The Lawyer Asia Pacific 150 is the only research report to provide a ranking of the top 100 independent local firms and top 50 global firms in the region. The report offers critical review of some of the fastest growing firms and their strategies, a country-by-country guide to leading legal advisers and legal services market trends, plus exclusive insight into the current business development opportunities in the Asia Pacific. Read more
This year, The Lawyer’s annual ranking of the largest UK law firms by turnover is available as an interactive, digital benchmarking tool. For the first time this will allow you to manipulate each data set against the metrics of your choice.
London firm Zaiwalla & Co has been ruled to have carried out intimidatory and threatening conduct during its defence of a sex discrimination claim brought by a former trainee of the firm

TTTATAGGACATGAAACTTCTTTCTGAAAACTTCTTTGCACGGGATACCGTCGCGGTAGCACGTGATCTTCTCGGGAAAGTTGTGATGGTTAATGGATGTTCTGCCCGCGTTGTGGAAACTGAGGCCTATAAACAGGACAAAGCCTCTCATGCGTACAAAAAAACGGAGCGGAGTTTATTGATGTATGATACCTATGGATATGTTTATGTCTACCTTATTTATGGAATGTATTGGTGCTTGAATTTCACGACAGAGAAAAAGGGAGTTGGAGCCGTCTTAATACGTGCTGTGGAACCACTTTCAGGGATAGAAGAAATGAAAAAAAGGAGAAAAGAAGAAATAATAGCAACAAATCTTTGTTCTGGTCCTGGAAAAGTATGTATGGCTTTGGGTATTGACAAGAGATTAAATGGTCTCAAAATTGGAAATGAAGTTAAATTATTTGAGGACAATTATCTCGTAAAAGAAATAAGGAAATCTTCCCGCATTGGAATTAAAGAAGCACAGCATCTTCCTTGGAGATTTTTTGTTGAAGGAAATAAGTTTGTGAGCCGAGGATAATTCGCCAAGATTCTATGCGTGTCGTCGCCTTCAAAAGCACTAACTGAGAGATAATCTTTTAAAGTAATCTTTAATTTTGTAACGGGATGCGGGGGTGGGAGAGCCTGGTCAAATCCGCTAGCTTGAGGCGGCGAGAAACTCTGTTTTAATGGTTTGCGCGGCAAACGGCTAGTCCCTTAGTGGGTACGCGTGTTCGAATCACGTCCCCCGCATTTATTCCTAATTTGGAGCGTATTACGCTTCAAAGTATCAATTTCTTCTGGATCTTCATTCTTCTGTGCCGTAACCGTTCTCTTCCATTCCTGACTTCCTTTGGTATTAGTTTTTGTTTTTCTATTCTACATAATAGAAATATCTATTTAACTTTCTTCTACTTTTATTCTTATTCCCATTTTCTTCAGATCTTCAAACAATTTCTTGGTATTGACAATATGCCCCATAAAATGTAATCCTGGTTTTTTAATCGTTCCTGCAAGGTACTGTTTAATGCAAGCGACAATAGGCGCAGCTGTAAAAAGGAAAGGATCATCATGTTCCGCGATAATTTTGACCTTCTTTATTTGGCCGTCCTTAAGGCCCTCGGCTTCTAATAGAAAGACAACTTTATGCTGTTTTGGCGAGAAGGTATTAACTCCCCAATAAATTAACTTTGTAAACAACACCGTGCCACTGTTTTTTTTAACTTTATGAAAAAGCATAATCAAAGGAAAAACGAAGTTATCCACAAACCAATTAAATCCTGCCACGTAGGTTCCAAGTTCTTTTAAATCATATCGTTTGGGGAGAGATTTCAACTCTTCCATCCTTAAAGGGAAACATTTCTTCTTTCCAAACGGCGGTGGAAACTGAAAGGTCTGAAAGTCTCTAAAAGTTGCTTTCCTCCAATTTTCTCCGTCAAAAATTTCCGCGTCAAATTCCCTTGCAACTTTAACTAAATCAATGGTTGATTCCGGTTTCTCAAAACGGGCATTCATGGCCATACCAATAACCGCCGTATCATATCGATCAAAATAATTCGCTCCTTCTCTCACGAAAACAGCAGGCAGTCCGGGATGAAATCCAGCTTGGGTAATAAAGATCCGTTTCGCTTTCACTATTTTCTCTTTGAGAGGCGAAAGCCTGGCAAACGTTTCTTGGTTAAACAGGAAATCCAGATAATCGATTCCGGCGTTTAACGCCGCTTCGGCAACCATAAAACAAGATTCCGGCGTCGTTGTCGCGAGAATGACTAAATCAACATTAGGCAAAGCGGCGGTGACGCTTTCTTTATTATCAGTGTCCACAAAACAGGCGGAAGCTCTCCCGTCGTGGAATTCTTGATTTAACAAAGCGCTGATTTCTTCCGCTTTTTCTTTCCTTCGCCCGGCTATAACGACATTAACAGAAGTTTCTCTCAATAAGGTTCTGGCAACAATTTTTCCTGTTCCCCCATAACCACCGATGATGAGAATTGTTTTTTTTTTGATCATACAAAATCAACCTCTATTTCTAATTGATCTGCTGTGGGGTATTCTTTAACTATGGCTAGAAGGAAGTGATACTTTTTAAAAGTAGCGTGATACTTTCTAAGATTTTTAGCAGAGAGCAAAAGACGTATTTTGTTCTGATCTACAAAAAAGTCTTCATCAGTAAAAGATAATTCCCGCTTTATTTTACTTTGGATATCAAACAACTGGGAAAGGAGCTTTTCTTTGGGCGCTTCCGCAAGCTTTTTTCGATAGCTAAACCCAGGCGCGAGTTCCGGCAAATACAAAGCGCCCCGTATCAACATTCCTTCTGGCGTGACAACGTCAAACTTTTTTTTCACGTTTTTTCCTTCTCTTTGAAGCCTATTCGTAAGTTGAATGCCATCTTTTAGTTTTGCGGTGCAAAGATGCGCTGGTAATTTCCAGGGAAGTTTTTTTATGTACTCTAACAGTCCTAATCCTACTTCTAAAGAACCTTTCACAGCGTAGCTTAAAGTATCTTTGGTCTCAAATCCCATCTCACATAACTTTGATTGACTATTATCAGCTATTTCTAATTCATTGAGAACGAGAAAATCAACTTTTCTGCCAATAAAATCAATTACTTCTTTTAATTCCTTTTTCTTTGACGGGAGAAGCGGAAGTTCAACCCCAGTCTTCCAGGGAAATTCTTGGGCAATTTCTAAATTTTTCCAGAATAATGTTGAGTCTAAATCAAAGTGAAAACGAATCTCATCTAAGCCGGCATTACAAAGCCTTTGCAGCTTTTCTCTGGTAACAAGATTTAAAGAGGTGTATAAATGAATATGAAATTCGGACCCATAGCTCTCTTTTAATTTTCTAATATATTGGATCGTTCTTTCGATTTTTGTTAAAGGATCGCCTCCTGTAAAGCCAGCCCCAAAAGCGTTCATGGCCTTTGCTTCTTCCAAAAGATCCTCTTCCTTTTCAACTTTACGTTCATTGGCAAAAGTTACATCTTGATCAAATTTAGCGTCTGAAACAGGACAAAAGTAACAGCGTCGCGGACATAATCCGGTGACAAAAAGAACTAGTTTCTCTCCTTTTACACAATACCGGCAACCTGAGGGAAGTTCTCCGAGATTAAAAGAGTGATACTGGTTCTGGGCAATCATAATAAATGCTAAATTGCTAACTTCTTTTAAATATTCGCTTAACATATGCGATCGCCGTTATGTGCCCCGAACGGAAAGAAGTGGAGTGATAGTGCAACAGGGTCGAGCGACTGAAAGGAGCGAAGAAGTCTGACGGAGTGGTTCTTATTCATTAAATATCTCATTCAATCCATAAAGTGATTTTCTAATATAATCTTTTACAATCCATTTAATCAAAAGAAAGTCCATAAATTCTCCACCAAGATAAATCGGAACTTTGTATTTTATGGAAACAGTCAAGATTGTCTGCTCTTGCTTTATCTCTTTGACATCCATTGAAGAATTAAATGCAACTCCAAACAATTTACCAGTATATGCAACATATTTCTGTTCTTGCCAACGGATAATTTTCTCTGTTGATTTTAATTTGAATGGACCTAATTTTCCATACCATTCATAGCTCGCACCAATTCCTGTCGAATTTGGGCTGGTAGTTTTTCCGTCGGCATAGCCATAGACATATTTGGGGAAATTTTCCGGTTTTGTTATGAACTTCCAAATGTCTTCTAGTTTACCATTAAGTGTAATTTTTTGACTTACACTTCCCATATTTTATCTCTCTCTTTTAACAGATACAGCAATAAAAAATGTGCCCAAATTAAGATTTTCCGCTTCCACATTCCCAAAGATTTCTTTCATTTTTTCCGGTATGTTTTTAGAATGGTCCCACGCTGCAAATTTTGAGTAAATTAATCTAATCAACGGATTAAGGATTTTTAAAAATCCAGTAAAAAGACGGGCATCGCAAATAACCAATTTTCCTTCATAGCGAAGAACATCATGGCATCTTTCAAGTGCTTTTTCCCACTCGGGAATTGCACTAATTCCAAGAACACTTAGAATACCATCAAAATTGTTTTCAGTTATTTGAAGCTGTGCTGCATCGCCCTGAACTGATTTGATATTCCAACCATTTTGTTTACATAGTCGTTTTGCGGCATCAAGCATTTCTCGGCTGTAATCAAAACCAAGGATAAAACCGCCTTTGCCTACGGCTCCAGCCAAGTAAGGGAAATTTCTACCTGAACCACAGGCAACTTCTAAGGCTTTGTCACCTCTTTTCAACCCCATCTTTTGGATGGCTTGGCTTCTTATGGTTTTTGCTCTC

The employment appeal tribunal has upheld that an aggravated damages award should account, in part, for the conduct of Zaiwalla & Co's defence in the case. The tribunal has also rejected Zaiwalla & Co's wider appeal of the decision that it sexually discriminated against Jyoti Walia. Zaiwalla & Co unsuccessfully appealed against the findings of an earlier tribunal that stated the law firm had put a "monumental amount of effort into defending those proceedings", which the tribunal ruled "was of the most inappropriate kind". According to the tribunal, this defence included "attacking the applicant in relation to her personal standards of professional conduct and holding a series of threats over her head that would be daunting to any individual, let alone someone about to embark on a legal career". It stated: "The defence of these proceedings was deliberately designed by the respondents to be intimidatory and cause the maximum unease and distress to the applicant." In addition, Sarosh Zaiwalla, senior partner at Zaiwalla & Co, was described as having a "paranoid obsession" about the independence of the hearing, which had been rejected at a preliminary hearing, but which he repeatedly referred to during his appeal. Zaiwalla alleged that the tribunal was not independent, as its members are appointed by the Lord Chancellor, and Walia had worked in the Lord Chancellor's Department (LCD) soon after she left Zaiwalla & Co. The appeal tribunal described this claim as "a spurious conspiracy theory" and rejected Zaiwalla's submission that it should infer bias by the tribunal. However, the appeal tribunal accepted the opinion of Zaiwalla & Co's counsel Stephen Lennard that the tribunal "fell into error" when equating Walia's symptoms as "mid-range, moderately severe PTSD [post-traumatic stress disorder]", and thus reduced her injury-to-feelings compensation by £5,000 to £10,000. The appeal tribunal also found in Zaiwalla & Co's favour regarding interest, so total damages were reduced by £5,502 to £37,646. Zaiwalla said that Walia had introduced evidence from Keith Vaz MP, who at the time was a minister in the LCD and was personally supported by Garry Hart, special adviser to the Lord Chancellor, while two further senior officials from the LCD gave evidence on her behalf. "Faced with a heavy contingent of support [for Walia] from the LCD, I had no alternative but to get all my six solicitors to give evidence," he told The Lawyer.